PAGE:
“Never let a good crisis go to waste.” – Winston Churchill

Rarely does an urgent need to change coincide with an outstanding opportunity for positive change.  COVID-19, while it is a tragedy for many and a crisis for almost everyone, it is also, for the entire risk management industry, just such an opportunity.  Never before has the need for effective prevention of negative events, the early identification of a potentially negative event, and the need to plan ahead to mitigate the consequences of negative events been clearer.

While it is too early to identify all the lessons we will learn from COVID-19, it is already clear we could have done better than we have so far done.  This isn’t to blame anyone; while in due course some will have been found to have reacted less well than with hindsight they would have wished, COVID-19 is a completely new experience for all of us.  It is the first time a systemic risk on a global scale has crystalized and blame is a distraction while avoiding blame will make learning from the experience effective.  And effective learning from the experience is essential because COVID-19 won’t be the last time a systemic risk on a global scale crystalizes. 

In order to prepare for the next COVID-19, in whatever form it arrives, risk management and insurance need to be re-thought and, probably, re-engineered.  Until (about) 15 years ago, traditional risk management focused on the prevention and mitigation of negative events like fires, floods, or thefts; insurance and risk management complement each other perfectly in this framework.  From about 15 years ago, enterprise-wide risk management (ERM) shifted a risk manager’s focus to include objectives and sought to optimize the likelihood that enterprises would meet their most important objectives.  

COVID-19 has exposed the limitations of both traditional and ERM based risk management in the face of systemic risk.  Many organizations, whether using traditional or ERM based risk management, have been caught completely unprepared by COVID-19.  Almost all insurers are saying most of their policies do not respond to COVID related losses.  Even so, the financial damage the insurance industry will sustain from COVID-19 will be significant.  Many insurance policies will cover COVID-19 related losses and some legislative and legal efforts to enforce coverage despite their insurer’s intent will be successful.  COVID-19 will likely be an earnings event for almost every insurer and will be a solvency event for many.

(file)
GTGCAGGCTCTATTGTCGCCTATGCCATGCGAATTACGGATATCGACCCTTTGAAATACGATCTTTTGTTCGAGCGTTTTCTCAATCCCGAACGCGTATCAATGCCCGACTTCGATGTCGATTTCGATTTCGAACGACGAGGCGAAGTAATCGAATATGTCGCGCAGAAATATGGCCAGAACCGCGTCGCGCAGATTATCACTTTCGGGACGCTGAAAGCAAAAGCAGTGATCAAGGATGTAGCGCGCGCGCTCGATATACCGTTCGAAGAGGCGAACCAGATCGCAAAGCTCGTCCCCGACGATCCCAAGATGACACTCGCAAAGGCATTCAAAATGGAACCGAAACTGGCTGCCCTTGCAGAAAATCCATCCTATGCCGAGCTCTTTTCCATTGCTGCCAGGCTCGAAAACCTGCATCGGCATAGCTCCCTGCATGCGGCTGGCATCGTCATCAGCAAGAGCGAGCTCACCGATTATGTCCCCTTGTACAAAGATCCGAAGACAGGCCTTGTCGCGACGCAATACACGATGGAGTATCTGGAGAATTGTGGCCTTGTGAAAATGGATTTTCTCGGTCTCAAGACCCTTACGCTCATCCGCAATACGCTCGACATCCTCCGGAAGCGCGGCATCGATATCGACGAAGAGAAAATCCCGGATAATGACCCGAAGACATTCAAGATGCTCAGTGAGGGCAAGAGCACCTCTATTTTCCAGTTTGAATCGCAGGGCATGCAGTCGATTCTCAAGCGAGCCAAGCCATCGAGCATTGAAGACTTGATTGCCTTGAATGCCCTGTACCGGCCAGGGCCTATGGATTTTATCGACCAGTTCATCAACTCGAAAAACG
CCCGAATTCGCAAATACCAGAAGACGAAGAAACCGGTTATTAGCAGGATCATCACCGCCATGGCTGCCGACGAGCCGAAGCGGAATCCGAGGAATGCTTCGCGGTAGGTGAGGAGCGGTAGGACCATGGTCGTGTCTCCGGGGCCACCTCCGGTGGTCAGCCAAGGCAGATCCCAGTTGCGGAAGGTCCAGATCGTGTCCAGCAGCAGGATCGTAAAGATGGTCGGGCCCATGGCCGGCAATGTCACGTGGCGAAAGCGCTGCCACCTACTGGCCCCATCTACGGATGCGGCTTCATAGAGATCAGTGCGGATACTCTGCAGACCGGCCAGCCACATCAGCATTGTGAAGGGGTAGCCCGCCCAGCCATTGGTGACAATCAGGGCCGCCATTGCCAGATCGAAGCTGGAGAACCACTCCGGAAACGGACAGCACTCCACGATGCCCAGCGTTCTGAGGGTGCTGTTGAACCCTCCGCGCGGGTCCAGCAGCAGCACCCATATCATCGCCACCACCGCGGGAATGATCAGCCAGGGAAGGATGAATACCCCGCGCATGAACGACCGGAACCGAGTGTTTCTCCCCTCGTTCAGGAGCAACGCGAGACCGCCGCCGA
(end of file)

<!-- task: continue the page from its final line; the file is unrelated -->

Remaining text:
Because of the widespread organizational lack of preparation, the extent of the financial losses enterprises and their insurers will sustain, and the reputational damage the insurance industry will suffer because of coverage denials, both risk managers (by whatever name they are known) and insurers need to develop new risk management approaches.  In the future, risk management needs to consider systems as well as negative events and objectives.

Only a system-wide approach will ensure the next crystallization of a global systemic risk is identified far sooner than we recognized the danger posed by COVID-19.  A system-wide perspective will allow enterprises to be better prepared to respond – not just for their own benefit but also to optimize the response of the risk management ecosystem in the interest of the entire economic system of which it is a part, which seems like the only effective way to mitigate systemic risk.  

This isn’t to suggest a takeover of government’s role when the next systemic event happens but, by taking a system-wide perspective and coordinating their actions, enterprises of all types will protect themselves in the future better than they will likely manage on their own or with government help this time.  A system-wide approach will also enable the provision of insurance protection that, if not initially able to match the full scale and scope of another COVID-19, will provide far more protection than the insurance industry will affirmatively offer for COVID-19 related losses. 

The need to develop system-wide risk management is past due and, for those of us in the risk management industry, it is an outstanding opportunity. 

Leave a Reply